May 9, 2013 by Dymphna

Get Into the Money Zone!

Today I want to talk about how you can take advantage of the many zoning changes that are happening in areas all around the country. I know that some of you have already taken advantage of this very smart strategy, but for many, it will be a new arrow in your real estate investing quiver. When a zoning change occurs, it can mean a tremendous opportunity for both acquiring a property at a discount as well as for manufacturing growth and income.

Council zoning power

Typically, as markets and economies change and grow, local councils react in some fashion or another. But one of the main areas of control that they have is their power to determine how areas grow and the kinds of development they will or will not allow. Councils differ as to how they want their areas to develop, but generally, it is their job to guide growth and development to keep the area desirable and solvent.  One way to increase tax revenues is to allow zoning changes to occur that stimulate development or redevelopment of areas. This enlarges the property tax base and takes in more money.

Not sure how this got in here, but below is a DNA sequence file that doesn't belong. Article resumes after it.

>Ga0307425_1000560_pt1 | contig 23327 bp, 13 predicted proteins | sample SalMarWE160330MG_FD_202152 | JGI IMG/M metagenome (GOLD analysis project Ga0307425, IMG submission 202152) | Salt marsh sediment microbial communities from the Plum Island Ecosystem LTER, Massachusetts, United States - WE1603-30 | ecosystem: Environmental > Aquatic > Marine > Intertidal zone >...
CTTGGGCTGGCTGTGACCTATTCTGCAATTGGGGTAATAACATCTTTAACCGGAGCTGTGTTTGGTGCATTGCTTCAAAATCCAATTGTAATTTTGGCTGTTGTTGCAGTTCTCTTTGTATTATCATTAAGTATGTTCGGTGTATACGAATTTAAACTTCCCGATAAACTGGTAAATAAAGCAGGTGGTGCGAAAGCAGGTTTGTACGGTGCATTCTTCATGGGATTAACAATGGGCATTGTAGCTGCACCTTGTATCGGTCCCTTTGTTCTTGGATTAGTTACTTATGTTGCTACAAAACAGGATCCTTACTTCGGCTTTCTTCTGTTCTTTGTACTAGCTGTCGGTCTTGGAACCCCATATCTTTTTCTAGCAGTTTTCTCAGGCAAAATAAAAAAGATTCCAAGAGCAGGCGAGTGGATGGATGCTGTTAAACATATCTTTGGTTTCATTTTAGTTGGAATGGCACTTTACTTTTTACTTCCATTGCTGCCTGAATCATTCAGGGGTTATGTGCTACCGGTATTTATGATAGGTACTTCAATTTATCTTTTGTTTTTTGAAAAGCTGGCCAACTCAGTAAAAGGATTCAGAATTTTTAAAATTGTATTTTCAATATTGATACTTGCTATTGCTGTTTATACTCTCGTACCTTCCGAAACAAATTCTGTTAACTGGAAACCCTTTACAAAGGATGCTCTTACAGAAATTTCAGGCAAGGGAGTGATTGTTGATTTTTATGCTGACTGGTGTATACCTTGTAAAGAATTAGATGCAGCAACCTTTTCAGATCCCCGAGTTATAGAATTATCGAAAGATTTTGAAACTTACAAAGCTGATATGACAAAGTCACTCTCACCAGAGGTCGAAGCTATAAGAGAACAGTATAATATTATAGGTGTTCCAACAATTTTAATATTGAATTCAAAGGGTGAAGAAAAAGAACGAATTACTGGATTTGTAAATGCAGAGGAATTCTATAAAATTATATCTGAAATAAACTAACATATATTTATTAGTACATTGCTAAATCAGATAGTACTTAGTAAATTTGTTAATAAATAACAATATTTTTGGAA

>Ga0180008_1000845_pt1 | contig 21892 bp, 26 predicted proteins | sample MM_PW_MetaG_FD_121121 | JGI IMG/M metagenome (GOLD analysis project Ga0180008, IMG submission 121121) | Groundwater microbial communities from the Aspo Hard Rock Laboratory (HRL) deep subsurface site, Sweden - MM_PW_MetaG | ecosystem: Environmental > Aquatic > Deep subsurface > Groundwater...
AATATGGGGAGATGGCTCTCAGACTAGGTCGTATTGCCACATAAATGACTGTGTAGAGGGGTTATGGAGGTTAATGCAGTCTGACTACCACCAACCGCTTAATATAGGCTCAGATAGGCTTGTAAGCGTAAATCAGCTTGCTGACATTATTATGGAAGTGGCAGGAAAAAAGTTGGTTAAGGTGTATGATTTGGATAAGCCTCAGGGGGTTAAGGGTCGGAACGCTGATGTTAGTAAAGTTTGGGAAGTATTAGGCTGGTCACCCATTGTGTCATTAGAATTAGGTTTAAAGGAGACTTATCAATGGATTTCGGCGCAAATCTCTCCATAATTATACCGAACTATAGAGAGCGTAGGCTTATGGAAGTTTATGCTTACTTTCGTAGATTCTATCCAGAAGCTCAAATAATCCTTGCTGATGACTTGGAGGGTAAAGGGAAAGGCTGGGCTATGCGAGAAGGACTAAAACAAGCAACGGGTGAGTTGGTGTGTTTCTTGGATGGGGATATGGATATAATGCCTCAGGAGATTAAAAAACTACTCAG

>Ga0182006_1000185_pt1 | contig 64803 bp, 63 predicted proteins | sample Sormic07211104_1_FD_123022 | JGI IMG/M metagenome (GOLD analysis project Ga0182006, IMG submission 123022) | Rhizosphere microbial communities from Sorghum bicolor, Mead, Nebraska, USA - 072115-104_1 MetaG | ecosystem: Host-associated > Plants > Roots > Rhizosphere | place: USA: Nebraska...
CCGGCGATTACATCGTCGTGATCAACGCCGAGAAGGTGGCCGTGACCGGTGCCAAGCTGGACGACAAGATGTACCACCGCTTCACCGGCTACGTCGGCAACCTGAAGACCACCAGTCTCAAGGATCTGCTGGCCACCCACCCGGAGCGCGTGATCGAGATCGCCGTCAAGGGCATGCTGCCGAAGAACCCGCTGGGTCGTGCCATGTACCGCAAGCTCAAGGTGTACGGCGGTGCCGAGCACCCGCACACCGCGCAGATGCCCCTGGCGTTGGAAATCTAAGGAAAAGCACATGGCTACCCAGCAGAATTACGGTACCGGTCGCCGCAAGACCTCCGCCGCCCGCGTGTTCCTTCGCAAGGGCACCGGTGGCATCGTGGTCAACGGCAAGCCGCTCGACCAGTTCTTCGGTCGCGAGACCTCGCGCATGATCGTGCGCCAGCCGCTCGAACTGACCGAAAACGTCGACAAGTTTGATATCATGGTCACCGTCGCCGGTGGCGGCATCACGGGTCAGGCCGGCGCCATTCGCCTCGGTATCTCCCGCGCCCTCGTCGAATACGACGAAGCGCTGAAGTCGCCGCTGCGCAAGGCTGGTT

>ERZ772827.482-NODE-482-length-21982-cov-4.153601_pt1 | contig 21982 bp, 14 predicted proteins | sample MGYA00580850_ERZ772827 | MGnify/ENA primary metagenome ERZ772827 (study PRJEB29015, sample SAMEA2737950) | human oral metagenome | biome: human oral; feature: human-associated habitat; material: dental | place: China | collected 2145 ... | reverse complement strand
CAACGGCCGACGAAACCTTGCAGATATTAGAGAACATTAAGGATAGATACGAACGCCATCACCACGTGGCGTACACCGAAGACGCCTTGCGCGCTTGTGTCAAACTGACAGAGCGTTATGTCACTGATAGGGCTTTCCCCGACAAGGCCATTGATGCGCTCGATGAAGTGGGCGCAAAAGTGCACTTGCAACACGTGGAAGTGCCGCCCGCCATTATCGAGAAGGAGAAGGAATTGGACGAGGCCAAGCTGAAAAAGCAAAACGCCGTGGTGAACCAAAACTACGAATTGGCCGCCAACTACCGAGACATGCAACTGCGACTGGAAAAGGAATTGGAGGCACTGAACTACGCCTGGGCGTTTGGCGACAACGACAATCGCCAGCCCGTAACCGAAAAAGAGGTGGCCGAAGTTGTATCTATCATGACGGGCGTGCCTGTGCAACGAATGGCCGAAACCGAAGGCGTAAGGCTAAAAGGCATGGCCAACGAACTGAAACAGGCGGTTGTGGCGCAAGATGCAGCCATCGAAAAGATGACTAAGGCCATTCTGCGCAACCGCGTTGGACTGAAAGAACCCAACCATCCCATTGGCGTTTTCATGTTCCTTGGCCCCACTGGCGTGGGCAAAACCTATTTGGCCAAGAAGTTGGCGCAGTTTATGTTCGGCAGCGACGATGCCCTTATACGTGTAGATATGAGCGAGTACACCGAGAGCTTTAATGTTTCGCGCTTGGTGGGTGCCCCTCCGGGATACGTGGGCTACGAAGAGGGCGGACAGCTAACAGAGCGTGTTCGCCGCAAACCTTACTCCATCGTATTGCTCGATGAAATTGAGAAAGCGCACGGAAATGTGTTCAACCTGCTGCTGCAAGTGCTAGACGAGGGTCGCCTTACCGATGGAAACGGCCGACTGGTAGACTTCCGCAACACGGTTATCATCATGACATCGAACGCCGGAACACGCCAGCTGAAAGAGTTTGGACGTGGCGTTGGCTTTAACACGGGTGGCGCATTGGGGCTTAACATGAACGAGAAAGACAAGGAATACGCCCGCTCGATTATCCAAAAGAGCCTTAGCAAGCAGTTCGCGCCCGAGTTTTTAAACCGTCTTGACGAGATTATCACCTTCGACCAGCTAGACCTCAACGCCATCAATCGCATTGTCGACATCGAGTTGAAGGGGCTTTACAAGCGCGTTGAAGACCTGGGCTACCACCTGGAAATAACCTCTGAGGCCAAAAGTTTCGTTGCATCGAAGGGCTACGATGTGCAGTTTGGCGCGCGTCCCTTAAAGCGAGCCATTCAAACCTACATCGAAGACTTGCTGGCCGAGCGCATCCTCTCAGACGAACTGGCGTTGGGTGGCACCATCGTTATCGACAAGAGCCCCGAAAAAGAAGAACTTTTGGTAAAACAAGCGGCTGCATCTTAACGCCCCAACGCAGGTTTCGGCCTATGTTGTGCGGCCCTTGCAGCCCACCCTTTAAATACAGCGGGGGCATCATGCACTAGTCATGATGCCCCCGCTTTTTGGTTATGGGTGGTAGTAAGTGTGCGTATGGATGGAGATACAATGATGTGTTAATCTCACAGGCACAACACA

For example, as a mining town expands, the local council may decide to change the zoning in some areas to allow multi-family residences to be built to accommodate the growing population of workers moving there. Of course, this also provides more tax revenue for the council. Or, zoning changes might be in response to new businesses moving in or relocating to an area, bringing their workers with them. The point is that councils rezone areas quite often, and in doing so, provide quite a bit of moneymaking opportunities for smart real estate investors.